Industrial production was unchanged in February following a 0.1 percent decrease in January. In February, manufacturing output moved up 0.5 percent for its sixth consecutive monthly increase. Mining output jumped 2.7 percent, but the index for utilities fell 5.7 percent, as continued unseasonably warm weather further reduced demand for heating. At 104.7 percent of its 2012 average, total industrial production in February was 0.3 percent above its level of a year earlier. Capacity utilization for the industrial sector declined 0.1 percentage point in February to 75.4 percent, a rate that is 4.5 percentage points below its long-run (1972–2016) average.
Most of the major non-energy market groups recorded increases in February. For a second consecutive month, however, a drop in the output of utilities contributed substantially to losses in the overall indexes for consumer goods, business supplies, and materials through their energy components. The production of consumer goods moved down 0.4 percent overall, reflecting a drop in consumer energy products. The index for consumer durables was unchanged, as a loss of 3.6 percent in appliances, furniture, and carpeting was outweighed by increases in other groups. The production of consumer non-energy nondurables rose 0.3 percent because of improvements in foods and tobacco and in clothing. The output of business equipment moved up 0.7 percent, with both information processing equipment and industrial and other equipment recording increases. The output of construction supplies jumped 1.3 percent; the index has advanced more than 4 percent over the past six months. The indexes for non-energy business supplies and non-energy materials each rose more than 1/2 percent. Within materials, both durable and nondurable materials posted gains.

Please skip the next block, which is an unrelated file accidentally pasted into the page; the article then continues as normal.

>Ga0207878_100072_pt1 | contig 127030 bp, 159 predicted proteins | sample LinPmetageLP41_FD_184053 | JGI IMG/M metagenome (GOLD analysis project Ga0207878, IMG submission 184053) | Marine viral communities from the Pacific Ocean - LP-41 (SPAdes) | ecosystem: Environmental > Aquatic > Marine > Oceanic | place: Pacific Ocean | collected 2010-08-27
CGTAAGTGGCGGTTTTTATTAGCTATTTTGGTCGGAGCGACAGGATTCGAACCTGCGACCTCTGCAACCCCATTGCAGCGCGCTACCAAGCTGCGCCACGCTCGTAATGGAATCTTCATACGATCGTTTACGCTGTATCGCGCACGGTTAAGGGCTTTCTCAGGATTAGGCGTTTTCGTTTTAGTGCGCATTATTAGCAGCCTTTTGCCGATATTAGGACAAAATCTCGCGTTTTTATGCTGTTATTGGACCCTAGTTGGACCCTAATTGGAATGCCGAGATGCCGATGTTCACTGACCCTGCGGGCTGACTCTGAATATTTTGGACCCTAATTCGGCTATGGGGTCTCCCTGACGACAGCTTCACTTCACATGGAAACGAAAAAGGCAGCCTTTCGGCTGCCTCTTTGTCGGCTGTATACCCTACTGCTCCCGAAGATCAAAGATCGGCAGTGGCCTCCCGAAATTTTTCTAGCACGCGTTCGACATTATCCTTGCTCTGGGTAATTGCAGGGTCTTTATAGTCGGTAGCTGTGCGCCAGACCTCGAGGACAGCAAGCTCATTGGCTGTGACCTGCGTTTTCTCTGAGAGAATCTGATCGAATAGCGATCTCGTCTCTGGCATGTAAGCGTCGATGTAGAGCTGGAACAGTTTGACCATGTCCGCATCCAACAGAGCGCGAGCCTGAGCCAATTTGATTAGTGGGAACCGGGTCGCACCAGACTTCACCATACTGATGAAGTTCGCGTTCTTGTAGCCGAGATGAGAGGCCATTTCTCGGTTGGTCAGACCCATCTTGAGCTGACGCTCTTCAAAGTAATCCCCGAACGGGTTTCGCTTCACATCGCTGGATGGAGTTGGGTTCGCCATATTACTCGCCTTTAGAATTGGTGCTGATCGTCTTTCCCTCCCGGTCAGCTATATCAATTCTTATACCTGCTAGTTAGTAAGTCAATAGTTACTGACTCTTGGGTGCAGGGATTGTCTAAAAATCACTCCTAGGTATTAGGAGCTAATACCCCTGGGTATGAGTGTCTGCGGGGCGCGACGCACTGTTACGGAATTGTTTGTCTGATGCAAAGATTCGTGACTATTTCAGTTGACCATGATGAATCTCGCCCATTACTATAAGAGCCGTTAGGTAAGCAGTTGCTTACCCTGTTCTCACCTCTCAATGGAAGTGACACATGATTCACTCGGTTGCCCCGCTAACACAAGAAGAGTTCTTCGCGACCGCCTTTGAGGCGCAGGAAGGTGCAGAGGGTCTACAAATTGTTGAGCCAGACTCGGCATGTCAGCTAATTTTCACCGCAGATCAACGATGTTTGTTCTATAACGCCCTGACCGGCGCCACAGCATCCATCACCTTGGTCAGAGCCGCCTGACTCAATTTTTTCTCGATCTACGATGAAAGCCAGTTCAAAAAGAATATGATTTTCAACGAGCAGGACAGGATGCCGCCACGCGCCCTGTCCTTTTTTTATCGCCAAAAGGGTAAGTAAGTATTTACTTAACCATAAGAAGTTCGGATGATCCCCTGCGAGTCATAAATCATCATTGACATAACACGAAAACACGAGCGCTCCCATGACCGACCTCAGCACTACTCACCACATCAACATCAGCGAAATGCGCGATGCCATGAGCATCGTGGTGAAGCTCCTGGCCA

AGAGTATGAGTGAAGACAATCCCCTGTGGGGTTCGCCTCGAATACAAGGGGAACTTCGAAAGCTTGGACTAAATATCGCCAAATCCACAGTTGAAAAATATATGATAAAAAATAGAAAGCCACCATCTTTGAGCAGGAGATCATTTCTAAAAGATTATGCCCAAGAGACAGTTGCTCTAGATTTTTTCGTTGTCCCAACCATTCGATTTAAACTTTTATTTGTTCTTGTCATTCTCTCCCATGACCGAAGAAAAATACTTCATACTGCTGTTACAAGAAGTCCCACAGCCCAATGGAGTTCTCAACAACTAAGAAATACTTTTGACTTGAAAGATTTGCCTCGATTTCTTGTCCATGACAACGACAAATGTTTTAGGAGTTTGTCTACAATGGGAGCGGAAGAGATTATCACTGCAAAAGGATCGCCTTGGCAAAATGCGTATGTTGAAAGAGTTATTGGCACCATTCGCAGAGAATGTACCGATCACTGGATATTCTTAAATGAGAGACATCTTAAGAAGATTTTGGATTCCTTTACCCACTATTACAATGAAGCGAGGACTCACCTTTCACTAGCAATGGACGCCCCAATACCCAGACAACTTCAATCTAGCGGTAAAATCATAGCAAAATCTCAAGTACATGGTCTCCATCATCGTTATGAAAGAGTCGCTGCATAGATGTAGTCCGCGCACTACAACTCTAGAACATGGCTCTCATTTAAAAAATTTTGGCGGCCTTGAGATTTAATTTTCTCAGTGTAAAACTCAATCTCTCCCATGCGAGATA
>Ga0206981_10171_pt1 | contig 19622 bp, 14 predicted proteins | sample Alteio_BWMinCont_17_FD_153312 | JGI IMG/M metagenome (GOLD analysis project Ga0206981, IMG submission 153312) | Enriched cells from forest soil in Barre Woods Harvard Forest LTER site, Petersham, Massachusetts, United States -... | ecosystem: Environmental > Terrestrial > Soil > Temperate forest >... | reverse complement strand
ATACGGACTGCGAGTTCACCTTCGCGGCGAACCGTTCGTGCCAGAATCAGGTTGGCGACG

Manufacturing output rose 0.5 percent in February for a second consecutive month. Led by advances of more than 1 percent for nonmetallic mineral products, fabricated metal products, and machinery, the production of durables increased 0.6 percent. The electrical equipment, appliance, and component industry and the furniture and related products industry registered the only substantial losses within durables, about 1.5 percent each. The index for nondurables rose 0.4 percent; gains of more than 1 percent were recorded by paper and by plastics and rubber products, while the only losses were posted by textile and product mills and by chemicals. The output of other manufacturing (publishing and logging) fell 0.5 percent.
The output of mining jumped 2.7 percent in February, with widespread gains among its components, after moving up 2.2 percent in January. The mining index in February was 1.8 percent higher than its year-earlier level.
Capacity utilization for manufacturing rose 0.3 percentage point in February to 75.6 percent, a rate that is 2.8 percentage points below its long-run average. The operating rate for durables, at 76.7 percent, is 0.2 percentage point below its long-run average; the rates for nondurables and for other manufacturing (publishing and logging), at 75.4 percent and 60.5 percent, respectively, remain significantly below their long-run averages. Utilization for mining jumped 2.1 percentage points to 80.5 percent but is still well below its long-run average. The operating rate for utilities fell 4.4 percentage points to 70.9 percent, its lowest recorded level.